Saturday , July 2 2022

Businesses do not meet the promises of flexibility


Flexible working hours are at the top of the list of requirements for young Australians looking for a new job.

But scoring a flexible arrangement is not easier now than it was back in 2001, according to data in the latest Home, Income and Labor Dynamics survey in Australia (HILDA).

YouGov data provided to shows that flexibility is important for four out of five workers under 40 years of age.

“The increased choice of flexibility is a sign that companies across Australia need to keep

up to the demands of modern Australian workers, ”said Levi Aron, spokesman for Deliveroo, who commissioned the research.

“Not only do the majority of Australians value flexibility, but almost half say they would

influenced by good advantages in choosing a company. ”

But if new recruits ask for great flexibility, they do not have much success in achieving it.

The most recent HILDA survey found that one in two respondents disagreed with the statement “I have a lot of freedom to decide when I do my job”.

Professor Mark Wooden, from the faculty of business and economics at the University of Melbourne and director of the HILDA survey, said showed that the data had not changed much since 2001.

“I would think that the only reason you could think we have all this flexibility is changes in the occupational structure,” he said.

“There are far fewer blue collar jobs, where we had to go to the toilet well.” T


Freddy Grant, 33, moved from Footscray in Melbourne, and initially took a big break in the search for more flexibility.

“I was an ESL teacher at Darwin University and that meant I had to be in school every day at 7am to start at 8.30,” he said.

“You've been tied to your location, even when taking sick days up for everyone else, there's a great lack of flexibility.” T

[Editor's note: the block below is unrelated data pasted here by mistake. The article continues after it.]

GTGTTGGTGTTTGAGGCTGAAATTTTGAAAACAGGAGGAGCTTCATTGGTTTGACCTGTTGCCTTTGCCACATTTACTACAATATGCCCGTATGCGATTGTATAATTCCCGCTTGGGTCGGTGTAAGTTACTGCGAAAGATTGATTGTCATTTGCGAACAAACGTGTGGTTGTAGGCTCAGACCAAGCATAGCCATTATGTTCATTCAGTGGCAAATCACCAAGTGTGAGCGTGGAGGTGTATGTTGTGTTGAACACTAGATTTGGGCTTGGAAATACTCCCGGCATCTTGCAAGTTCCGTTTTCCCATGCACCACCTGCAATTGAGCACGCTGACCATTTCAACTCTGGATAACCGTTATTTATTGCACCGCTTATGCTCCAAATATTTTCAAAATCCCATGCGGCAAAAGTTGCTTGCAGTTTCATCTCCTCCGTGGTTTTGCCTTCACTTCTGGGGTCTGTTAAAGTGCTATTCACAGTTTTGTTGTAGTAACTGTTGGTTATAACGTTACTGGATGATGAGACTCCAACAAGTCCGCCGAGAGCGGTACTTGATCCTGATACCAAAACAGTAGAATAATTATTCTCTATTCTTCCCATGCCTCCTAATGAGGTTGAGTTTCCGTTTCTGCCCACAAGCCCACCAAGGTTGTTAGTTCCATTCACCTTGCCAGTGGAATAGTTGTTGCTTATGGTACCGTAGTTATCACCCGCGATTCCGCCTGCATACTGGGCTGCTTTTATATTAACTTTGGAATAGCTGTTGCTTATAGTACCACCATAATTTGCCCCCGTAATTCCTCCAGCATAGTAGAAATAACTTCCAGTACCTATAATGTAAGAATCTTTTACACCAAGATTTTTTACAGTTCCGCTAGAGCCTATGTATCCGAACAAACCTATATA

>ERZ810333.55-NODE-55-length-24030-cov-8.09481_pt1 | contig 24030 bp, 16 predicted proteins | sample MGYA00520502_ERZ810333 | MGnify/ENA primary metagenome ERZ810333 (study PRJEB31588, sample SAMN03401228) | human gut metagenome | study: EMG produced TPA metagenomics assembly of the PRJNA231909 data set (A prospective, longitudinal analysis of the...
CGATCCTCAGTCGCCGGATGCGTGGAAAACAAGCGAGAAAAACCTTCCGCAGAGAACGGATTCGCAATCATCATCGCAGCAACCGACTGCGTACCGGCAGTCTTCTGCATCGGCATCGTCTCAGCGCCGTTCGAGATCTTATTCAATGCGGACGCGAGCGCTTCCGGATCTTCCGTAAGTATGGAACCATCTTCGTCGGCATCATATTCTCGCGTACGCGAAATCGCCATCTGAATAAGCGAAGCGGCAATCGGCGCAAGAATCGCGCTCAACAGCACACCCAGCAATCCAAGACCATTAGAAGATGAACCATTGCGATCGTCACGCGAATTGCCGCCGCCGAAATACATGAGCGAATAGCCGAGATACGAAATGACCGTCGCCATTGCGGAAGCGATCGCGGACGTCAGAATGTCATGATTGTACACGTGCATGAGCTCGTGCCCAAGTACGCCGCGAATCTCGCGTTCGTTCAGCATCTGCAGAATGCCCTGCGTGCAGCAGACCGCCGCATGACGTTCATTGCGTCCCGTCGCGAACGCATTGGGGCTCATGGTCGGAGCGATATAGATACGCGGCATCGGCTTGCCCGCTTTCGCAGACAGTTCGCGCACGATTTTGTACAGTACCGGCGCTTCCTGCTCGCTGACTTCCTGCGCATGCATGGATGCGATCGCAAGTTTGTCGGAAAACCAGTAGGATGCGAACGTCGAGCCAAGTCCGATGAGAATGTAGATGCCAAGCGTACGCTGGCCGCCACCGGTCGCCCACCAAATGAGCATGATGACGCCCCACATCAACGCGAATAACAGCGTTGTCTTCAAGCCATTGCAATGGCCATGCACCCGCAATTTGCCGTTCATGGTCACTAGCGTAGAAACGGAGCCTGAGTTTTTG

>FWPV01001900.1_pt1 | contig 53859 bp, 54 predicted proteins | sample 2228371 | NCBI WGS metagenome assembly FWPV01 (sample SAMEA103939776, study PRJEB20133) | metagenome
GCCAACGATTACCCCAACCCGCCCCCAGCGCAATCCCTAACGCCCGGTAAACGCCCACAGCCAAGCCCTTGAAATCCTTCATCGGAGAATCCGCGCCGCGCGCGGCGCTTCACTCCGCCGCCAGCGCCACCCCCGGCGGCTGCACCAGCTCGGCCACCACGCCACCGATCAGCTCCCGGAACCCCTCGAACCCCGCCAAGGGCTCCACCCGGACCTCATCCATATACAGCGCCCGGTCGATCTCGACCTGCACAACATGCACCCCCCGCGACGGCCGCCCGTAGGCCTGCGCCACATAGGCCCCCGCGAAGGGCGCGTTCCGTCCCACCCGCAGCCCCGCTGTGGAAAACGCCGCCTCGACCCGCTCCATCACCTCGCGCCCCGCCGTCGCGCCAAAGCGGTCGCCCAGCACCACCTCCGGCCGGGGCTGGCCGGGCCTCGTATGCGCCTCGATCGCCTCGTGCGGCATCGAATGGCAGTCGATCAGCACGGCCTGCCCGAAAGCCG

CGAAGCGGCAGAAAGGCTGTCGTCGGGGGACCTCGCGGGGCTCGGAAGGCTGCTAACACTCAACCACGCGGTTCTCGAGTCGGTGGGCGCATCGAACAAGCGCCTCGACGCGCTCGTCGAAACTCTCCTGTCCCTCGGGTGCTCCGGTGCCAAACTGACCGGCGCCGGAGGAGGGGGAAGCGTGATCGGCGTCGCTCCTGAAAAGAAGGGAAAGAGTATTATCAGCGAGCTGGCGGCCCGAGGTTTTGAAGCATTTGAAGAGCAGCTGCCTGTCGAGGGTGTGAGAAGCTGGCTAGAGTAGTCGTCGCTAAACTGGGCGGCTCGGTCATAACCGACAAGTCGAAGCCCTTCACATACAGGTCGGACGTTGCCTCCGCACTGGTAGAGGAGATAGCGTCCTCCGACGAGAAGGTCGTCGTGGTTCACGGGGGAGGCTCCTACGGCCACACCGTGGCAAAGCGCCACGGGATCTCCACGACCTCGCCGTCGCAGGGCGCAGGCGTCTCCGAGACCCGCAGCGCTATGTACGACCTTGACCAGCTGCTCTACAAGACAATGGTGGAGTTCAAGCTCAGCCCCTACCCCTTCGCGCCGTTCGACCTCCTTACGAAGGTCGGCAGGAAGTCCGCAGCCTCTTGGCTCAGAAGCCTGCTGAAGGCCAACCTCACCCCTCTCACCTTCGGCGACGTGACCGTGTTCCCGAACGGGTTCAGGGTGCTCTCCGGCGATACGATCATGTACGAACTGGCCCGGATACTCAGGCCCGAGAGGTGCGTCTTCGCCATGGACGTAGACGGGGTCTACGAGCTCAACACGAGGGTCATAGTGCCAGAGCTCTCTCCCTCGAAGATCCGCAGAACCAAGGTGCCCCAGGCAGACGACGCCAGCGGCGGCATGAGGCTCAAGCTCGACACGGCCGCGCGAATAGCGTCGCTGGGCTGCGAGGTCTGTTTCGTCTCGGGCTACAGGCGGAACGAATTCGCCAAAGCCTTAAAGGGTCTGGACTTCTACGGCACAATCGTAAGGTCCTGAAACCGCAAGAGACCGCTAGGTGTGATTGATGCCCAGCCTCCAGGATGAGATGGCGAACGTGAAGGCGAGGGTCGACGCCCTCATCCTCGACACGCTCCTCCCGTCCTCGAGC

Jobs changed, starting as an intern before getting a full-time job. “Initially, I made a pay cut,” he said.

But he acknowledged that it was not for everyone.

“It's a double sword. I have flexibility with my work, I can work anywhere I like it, but eventually you do very long days, ”he said.

Professor Wooden said that the balance of power had changed in favor of employers to set flexible terms – for example in the case of temporary people – and the related issue of under-employment, where workers are not getting enough work, had grown since the financial crisis. worldwide.

“We have seen a big drop in the number of people working too many hours, but we have seen a big increase in underemployment (since the FIS)” he said.

“Unions would argue that flexibility is all one-sided and favors the employer.”


But Bob Gregory, Professor Emeritus at the School of Social Sciences Research at ANU, told “young people have never had it better in terms of the availability of flexible jobs”, and anyone who wants a flexible job could come from up to one – this may not be the one they want.

“If you want a full-time job – a full-time job you can handle occasionally – well, that's going away,” he said. “The labor market shares our two types of job.

“Full-time jobs are getting more full-time – when you want flexibility, then you have to find it in the part-time labor market.” T

Obviously, some people want flexibility. YouGov data from Deliveryroo matches other data from Finder comparison site. It found that 56 per cent of respondents wanted flexible working hours or flexible workplace arrangements.

Female respondents valued the greatest flexibility, with 64 per cent expressing a preference, compared to men at 47 per cent.

Fred Schebesta, co-founder of, said businesses had the responsibility to be flexible.

“Creating a truly flexible working environment in terms of how, where and when people work is key to retaining talent and releasing more productivity,” he said.

“But flexibility is much more than just giving people freedom to work outside 9 am-5pm; it's about providing for your team's needs and creating programs that are meaningful to them. ”


According to the FlexCareers Workplace Flexibility Report 2018, 67 per cent of respondents said that having flexible working arrangements would affect their ability to progress their career or be considered for promotion.

Mr Schebesta said that she was concerned that people thought that having flexibility could have a negative impact on their progress.

“People should not have to worry about blocking their career progress if they need more flexibility,” he said.

“We all have lives and families and commitments outside of the workplace. If businesses are too rigid and do not allow flexibility, they will suffer a boring working culture. ”

David Ross is a freelance finance writer. Continue with the conversation @FakeDavidRoss

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